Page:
“For example, it might notice that Tuesdays and Thursdays are usually about the same and fairly consistent from week to week,” the researchers told us. “Then when we ask about a future Tuesday or Thursday, the algorithm automatically produces a typical Tuesday/Thursday as a prediction.”

Salidek and Krumm were pleasantly surprised with the results. It turns out that no matter how spontaneous we think we are, humans are actually quite predictable in our movements, even over extended periods of time. Not only did Far Out predict with high accuracy the correct location of a wide variety of individuals, but it did so even years into the future.

When we asked how Far Out compensates for people who change jobs, cities, spouses or even just neighborhoods, the researchers said that the Far Out model adapts to new data. “If there is a sharp transition, such as a move to another city, the system notices there is a discrepancy between its predictions and actual data and adapts to the new patterns,” the researchers said. “Most people have only a few ‘revolutionary’ changes in the course of their lives, so Far Out isn’t caught off guard too often.”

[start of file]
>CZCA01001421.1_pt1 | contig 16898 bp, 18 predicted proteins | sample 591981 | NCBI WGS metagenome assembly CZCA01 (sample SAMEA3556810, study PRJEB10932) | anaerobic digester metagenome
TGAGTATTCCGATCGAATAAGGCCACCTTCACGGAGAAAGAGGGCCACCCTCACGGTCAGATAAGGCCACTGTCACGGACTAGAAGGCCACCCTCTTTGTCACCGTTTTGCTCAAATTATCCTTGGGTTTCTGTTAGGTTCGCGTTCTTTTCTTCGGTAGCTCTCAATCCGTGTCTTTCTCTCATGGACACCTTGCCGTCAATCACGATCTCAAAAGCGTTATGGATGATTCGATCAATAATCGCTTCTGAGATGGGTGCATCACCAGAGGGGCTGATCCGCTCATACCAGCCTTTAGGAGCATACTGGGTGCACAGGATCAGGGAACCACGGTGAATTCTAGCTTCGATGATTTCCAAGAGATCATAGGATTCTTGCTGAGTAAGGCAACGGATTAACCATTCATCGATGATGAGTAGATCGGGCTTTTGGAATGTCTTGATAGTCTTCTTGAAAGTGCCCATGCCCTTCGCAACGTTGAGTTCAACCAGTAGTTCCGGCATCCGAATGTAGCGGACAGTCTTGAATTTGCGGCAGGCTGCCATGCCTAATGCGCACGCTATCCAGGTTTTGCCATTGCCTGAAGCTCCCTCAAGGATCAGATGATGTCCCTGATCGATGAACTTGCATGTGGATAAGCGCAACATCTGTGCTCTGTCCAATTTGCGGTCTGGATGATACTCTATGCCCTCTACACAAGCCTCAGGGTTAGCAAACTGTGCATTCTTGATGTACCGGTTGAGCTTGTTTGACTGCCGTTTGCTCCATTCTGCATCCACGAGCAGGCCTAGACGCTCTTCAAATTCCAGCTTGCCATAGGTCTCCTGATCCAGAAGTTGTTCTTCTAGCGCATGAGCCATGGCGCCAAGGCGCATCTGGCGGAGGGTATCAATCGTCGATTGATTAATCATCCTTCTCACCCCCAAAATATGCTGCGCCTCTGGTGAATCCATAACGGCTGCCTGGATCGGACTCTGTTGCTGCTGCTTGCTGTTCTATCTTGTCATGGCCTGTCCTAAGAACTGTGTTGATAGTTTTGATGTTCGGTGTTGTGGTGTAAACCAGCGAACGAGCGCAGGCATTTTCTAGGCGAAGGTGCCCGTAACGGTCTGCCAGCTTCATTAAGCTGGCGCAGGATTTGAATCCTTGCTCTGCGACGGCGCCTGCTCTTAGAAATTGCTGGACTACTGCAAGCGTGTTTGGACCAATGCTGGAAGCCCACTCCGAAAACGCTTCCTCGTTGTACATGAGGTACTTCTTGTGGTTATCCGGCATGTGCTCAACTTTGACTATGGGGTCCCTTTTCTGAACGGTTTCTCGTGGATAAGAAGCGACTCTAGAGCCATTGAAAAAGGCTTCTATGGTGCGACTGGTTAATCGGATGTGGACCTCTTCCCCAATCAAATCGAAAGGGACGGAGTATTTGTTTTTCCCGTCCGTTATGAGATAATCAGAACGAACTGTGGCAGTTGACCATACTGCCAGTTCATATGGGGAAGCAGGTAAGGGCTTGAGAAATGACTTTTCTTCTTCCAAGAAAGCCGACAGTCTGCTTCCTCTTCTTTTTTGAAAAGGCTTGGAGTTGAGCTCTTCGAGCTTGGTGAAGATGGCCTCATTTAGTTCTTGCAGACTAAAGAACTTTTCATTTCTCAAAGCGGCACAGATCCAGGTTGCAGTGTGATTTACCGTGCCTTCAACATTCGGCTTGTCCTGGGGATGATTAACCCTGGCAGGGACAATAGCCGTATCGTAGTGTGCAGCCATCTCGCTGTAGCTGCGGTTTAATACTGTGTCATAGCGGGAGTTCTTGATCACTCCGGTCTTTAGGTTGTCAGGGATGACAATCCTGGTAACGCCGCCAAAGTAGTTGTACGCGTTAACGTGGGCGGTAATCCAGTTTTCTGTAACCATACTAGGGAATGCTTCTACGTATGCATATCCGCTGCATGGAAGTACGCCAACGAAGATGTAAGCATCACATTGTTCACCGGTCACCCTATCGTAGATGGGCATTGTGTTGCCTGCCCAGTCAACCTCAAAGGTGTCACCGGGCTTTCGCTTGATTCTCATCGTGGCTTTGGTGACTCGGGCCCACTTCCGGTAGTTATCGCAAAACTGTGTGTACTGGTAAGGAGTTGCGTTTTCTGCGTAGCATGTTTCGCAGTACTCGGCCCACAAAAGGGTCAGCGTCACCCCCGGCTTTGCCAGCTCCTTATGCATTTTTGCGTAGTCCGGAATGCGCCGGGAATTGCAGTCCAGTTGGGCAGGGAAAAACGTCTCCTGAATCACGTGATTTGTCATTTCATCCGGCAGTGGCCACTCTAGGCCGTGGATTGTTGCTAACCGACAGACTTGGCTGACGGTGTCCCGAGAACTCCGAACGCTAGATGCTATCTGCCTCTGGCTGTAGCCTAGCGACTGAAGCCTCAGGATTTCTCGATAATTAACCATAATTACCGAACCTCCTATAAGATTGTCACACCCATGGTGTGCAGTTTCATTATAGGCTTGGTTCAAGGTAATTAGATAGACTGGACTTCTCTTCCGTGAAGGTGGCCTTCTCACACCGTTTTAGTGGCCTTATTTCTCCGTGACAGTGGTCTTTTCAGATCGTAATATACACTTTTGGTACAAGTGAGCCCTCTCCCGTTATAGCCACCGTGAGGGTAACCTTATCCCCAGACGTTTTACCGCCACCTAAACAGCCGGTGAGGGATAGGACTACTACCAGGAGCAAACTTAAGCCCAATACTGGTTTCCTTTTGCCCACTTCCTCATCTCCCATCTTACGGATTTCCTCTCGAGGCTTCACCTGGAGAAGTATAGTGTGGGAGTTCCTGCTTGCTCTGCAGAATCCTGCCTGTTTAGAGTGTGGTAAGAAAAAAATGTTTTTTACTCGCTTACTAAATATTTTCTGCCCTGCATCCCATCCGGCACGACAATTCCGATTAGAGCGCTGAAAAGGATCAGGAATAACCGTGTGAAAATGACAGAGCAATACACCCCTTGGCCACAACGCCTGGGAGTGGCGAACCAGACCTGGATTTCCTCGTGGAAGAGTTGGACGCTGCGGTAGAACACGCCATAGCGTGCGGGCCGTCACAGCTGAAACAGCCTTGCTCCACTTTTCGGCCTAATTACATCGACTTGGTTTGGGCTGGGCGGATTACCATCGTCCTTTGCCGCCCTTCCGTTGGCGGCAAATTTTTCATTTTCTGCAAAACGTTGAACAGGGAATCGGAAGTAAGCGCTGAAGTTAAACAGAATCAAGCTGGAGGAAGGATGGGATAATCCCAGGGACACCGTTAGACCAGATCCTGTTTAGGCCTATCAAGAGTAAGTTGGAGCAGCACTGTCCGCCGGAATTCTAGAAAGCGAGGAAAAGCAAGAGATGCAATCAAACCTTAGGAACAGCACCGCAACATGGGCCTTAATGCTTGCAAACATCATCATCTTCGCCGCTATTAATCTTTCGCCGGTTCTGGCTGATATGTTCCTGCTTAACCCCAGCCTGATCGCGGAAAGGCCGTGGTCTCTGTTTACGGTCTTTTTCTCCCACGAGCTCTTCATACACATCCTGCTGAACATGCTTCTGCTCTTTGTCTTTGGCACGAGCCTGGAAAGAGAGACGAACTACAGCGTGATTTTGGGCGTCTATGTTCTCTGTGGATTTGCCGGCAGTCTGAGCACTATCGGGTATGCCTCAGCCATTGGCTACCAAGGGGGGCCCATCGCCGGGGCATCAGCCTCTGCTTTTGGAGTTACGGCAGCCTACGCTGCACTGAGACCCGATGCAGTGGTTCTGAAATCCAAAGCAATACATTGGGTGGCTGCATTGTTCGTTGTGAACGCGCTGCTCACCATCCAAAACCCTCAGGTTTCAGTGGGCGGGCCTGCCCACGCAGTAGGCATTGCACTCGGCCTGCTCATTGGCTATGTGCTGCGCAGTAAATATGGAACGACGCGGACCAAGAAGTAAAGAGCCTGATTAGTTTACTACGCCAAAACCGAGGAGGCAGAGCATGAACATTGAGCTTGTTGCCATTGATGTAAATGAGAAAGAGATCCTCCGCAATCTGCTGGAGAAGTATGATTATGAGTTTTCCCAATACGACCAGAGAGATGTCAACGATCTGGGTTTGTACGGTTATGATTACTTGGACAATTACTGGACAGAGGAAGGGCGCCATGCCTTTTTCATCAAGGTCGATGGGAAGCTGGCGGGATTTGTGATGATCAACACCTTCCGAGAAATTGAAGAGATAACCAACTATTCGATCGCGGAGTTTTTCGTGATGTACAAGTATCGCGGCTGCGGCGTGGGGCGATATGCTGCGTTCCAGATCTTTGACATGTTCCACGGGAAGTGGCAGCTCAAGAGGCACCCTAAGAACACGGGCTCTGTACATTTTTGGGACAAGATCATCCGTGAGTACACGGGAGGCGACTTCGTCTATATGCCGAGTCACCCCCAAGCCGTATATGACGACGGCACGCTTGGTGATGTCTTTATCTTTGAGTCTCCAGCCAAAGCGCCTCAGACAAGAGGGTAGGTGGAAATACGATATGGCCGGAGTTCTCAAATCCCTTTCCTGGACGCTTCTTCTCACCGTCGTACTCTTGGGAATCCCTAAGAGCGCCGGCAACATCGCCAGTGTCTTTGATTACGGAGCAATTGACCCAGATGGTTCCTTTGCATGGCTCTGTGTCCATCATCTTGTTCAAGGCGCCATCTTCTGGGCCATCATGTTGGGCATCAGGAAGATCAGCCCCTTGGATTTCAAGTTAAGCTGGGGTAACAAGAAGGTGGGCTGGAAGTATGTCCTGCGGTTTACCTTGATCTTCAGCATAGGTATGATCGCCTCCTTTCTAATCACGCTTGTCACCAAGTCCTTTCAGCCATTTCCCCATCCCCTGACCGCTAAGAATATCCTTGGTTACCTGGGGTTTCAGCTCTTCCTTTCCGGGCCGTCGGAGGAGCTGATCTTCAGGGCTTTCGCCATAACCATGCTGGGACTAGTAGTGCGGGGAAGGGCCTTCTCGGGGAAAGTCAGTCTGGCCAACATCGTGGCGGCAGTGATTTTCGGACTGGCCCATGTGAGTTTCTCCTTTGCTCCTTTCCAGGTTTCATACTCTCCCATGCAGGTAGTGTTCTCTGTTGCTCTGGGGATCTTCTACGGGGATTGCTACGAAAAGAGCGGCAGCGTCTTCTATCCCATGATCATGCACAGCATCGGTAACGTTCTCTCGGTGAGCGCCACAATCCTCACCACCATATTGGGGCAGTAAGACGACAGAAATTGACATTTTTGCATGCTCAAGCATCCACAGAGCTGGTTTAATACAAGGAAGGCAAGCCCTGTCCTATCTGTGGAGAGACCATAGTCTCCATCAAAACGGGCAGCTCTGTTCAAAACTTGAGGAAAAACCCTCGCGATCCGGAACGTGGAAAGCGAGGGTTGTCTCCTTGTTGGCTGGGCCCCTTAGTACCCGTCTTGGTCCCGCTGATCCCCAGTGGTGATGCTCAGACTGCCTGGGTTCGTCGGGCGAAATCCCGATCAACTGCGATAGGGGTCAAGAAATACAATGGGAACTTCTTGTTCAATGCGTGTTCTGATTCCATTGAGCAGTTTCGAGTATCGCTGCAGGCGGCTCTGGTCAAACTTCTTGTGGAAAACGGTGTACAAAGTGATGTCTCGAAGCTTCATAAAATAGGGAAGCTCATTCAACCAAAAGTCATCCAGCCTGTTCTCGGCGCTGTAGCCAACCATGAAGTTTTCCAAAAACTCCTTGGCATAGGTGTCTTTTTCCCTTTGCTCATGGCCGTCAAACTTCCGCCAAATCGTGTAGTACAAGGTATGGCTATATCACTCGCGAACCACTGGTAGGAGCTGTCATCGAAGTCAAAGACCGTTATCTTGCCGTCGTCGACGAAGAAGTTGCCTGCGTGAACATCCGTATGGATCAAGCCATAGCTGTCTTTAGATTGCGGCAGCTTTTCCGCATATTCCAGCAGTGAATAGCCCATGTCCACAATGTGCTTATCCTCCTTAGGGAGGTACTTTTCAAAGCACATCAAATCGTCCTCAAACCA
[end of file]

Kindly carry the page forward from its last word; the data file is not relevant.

For now Far Out is strictly a research project not yet available in commercial products or services. And although its focus currently is on the future whereabouts of single individuals, eventually, the researchers’ hope is that it can be applied to larger populations. This could be a boon to urban planners by leading to more accurate predictions about the spread of disease, traffic congestion, and the demand for electricity.

Marketers and advertisers, too, would relish the opportunity to target our future selves with ads like, “Need a haircut? In four days, you’ll be 100 yards from a salon that will have a $15 special.” On the social side, there could even be something like a Foursquare of the Future–who wouldn’t want to know where their friends (and enemies) will be for the rest of their lives…or at least for the next 285 days?